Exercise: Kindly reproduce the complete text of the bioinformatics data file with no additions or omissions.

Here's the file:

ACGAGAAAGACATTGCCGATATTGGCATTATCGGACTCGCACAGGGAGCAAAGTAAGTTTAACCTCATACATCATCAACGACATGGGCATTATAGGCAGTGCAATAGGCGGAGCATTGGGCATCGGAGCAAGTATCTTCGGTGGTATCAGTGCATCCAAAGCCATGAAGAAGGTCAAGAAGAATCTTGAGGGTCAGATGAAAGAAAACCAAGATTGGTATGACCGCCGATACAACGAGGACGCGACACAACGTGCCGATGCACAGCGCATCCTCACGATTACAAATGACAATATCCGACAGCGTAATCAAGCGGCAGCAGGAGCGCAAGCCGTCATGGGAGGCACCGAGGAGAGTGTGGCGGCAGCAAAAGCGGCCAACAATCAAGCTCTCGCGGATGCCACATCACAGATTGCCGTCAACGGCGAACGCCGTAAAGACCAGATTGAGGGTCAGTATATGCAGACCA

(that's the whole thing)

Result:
ACGAGAAAGACATTGCCGATATTGGCATTATCGGACTCGCACAGGGAGCAAAGTAAGTTTAACCTCATACATCATCAACGACATGGGCATTATAGGCAGTGCAATAGGCGGAGCATTGGGCATCGGAGCAAGTATCTTCGGTGGTATCAGTGCATCCAAAGCCATGAAGAAGGTCAAGAAGAATCTTGAGGGTCAGATGAAAGAAAACCAAGATTGGTATGACCGCCGATACAACGAGGACGCGACACAACGTGCCGATGCACAGCGCATCCTCACGATTACAAATGACAATATCCGACAGCGTAATCAAGCGGCAGCAGGAGCGCAAGCCGTCATGGGAGGCACCGAGGAGAGTGTGGCGGCAGCAAAAGCGGCCAACAATCAAGCTCTCGCGGATGCCACATCACAGATTGCCGTCAACGGCGAACGCCGTAAAGACCAGATTGAGGGTCAGTATATGCAGACCA